The Inspiring Journey:
Ross Lewis, photographer, shares about:
On that sunny spring afternoon in Central Park (NY City), photography entered my life and my life changed forever. Although I did not know it then, I have since been convinced that life, for me, was about "following my heart".
The Motivation: Suzie, my girlfriend in Providence, politely told me that we could not continue. I was shocked and miserable! All was fine in my life. A great job at CBS. A 15th-floor apartment in Chelsea. But feeling unsettled was, at times, overwhelming!
A pause from the anguish. The old Nikkromat 35mm camera, given to me by Arthur, my brother-in-law, was the tool. Entering the park, I approached the juggler. A tall young man with brown, nest-like hair dressed in all white and expertly tossing three oranges as the crowd around him delighted. I cautiously, yet intently moved through the crowd, closer and closer. Multiple photos. Verticals! Horizontals! Never before had I used a camera like I did in that moment. I remember feeling enlightened. And for those moments, Suzie and the pain disappeared.
The experience was so moving that the camera, film, adventure, risk and passion became the motivators for my life. Photography became the fuel.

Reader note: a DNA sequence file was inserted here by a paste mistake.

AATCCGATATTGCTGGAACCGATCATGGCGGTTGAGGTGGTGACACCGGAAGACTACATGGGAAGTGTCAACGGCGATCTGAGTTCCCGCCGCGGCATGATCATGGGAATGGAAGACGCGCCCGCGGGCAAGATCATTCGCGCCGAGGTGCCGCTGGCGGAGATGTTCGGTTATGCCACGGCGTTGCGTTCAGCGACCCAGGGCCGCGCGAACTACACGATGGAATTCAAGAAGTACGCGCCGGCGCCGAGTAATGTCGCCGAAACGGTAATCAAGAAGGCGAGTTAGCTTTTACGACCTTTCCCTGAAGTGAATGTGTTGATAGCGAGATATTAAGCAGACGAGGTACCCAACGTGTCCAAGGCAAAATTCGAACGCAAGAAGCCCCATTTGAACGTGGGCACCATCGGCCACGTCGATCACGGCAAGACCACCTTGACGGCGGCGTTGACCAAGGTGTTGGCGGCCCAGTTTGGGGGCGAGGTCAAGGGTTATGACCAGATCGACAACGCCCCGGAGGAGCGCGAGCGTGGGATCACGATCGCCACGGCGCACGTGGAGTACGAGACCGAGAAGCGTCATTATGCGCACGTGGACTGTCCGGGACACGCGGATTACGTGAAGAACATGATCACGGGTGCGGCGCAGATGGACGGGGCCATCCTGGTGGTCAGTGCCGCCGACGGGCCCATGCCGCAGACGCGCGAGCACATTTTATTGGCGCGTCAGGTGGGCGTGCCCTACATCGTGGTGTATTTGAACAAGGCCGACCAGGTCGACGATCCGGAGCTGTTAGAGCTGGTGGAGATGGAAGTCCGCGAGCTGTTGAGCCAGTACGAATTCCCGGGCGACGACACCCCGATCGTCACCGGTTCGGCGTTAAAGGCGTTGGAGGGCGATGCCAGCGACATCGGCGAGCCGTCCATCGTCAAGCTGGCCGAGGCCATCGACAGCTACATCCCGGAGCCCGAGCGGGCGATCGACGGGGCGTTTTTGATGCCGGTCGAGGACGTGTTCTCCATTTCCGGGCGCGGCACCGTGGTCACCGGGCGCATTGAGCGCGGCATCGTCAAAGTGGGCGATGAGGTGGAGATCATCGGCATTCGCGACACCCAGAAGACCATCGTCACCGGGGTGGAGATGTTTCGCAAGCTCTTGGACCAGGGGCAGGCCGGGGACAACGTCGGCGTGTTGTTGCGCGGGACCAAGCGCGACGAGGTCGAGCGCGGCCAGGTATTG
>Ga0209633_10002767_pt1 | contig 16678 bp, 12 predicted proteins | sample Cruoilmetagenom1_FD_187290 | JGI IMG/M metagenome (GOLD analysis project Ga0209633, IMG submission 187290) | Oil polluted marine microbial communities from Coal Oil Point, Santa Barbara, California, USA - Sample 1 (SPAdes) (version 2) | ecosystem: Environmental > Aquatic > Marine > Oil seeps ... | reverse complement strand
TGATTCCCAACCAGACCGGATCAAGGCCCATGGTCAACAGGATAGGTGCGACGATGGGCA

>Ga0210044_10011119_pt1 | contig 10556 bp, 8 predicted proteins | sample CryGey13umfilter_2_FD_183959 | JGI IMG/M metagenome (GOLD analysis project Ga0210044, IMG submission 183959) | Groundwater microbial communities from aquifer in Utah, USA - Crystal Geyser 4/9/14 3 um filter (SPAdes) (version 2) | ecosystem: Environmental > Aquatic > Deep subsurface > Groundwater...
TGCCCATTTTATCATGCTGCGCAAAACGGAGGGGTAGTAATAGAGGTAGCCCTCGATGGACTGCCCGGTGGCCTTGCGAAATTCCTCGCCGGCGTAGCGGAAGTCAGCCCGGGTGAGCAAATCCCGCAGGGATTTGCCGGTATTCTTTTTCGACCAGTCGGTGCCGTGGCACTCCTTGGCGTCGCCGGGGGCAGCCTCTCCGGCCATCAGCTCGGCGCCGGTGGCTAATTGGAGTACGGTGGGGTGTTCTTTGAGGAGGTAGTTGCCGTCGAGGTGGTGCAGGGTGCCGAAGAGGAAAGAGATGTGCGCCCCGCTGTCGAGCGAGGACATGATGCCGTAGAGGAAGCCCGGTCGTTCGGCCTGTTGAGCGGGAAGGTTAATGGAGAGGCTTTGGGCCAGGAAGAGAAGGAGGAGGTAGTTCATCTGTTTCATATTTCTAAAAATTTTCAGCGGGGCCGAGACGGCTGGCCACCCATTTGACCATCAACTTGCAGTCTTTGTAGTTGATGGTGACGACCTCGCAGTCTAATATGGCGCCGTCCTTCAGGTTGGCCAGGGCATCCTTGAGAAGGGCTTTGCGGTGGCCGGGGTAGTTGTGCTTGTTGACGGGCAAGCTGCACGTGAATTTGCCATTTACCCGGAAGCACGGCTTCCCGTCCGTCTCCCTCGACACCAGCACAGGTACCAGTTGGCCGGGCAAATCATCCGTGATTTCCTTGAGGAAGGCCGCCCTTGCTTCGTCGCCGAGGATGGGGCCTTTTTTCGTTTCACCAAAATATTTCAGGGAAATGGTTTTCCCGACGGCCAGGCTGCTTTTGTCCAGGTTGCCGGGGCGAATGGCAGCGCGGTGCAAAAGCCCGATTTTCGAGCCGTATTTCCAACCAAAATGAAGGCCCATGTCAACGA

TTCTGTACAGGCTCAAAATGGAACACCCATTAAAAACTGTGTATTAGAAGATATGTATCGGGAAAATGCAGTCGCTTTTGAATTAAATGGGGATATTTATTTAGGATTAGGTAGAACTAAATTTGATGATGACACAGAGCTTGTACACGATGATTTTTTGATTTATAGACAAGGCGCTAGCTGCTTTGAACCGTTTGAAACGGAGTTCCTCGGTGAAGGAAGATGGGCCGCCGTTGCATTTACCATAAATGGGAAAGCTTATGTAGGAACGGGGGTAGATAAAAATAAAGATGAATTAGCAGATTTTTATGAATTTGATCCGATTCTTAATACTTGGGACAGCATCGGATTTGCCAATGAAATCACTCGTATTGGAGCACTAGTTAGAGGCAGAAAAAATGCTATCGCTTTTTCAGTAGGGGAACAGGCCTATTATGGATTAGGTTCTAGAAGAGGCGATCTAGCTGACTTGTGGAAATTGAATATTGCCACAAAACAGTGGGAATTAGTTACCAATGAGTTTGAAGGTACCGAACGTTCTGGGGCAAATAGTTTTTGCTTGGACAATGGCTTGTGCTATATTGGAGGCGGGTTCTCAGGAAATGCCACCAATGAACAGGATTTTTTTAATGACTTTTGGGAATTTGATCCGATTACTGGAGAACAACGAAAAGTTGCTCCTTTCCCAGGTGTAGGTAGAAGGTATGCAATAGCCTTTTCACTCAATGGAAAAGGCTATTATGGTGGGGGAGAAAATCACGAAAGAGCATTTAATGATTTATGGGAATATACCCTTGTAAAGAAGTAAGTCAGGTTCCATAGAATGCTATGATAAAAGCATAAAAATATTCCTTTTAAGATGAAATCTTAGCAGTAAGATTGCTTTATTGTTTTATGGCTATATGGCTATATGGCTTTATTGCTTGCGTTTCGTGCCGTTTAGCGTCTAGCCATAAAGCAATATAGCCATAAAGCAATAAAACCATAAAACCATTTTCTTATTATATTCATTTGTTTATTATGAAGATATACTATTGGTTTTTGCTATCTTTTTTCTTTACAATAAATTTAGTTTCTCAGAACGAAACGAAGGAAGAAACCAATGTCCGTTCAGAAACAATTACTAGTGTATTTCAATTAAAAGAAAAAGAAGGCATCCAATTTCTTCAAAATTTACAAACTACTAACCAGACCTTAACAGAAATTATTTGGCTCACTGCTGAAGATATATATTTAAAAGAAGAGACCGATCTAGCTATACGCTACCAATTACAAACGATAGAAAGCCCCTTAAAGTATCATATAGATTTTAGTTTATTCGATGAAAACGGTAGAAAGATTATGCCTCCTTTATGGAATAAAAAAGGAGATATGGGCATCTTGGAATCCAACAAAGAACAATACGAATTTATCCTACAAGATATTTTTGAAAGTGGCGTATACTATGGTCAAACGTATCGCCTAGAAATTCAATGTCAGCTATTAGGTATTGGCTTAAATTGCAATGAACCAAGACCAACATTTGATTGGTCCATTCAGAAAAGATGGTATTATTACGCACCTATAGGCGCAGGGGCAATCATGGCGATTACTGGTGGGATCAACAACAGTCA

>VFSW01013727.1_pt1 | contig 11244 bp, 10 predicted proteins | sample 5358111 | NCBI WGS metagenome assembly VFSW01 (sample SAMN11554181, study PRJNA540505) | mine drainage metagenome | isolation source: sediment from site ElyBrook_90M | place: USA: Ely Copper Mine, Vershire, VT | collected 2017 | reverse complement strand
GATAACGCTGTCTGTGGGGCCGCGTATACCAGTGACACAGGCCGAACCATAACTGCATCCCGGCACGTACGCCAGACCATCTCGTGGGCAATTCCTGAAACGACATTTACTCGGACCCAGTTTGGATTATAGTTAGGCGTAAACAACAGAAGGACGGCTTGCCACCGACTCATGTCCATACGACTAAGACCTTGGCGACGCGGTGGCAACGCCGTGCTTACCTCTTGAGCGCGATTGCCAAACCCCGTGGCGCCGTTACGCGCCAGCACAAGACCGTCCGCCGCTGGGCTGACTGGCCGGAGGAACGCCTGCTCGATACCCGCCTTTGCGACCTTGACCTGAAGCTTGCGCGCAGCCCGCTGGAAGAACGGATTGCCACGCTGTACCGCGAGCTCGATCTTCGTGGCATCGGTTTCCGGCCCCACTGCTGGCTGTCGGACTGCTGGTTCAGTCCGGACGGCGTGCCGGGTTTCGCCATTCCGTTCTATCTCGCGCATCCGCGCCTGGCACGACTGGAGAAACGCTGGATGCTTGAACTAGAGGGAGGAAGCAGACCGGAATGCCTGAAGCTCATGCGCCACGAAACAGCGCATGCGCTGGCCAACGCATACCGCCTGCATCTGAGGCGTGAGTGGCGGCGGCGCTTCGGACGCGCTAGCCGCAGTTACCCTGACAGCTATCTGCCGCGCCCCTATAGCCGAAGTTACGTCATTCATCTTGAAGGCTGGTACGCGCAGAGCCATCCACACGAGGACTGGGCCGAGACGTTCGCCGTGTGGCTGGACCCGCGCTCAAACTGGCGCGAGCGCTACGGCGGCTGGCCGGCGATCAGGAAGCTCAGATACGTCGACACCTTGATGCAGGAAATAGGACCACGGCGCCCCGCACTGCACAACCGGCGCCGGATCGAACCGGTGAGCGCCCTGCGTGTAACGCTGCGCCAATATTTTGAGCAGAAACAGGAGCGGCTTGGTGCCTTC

I couldn't get enough of IT! That Day in Central Park!
The 24/7 passion for pictures was always with me. The subways and streets became my worlds for challenge, excitement, fear, apprehensions, drive.
Harlem! Coney Island! Central Park! The Staten Island Ferry! Lower East Side! Orchard Street! Hell's Kitchen. Chinatown! Night! Day! Morning! Rain! Snow! I couldn't get enough of IT!
All a prelude to Yankee Stadium.
The Day is here! The dream begins!
The original Yankee Stadium was a treasured boyhood experience for me. It began in 1954 when my big brother, Jerry, a West Point cadet, took me to my first game. I was 11 years old . That day nourished my love for The Stadium forever. The Yankees beat the Detroit Tigers 8-0. But surprisingly, on that day, the baseball game was not what captivated me as much as my awe for The Stadium. Those images are still present and alive for me today in 2019, sixty-five years later. The bluest of blues. The greenest of greens. The brownest of browns. Perfect cartoon-like colors. I wanted jump and roll and tumble on the grass! No longer was Yankee Stadium the black and white ballpark I watched on our Dumont TV. That day in 1954, was alive with color. The stuff that dreams are made of.
And so, on October 1, 1973, the "D" train delivered me to The Great Stadium on that fall-cool sunny day for the beginning of the two-and-a-half year photographic journey through the soul of that 1954 wonderful day! "Yankee Stadium Forever" was alive!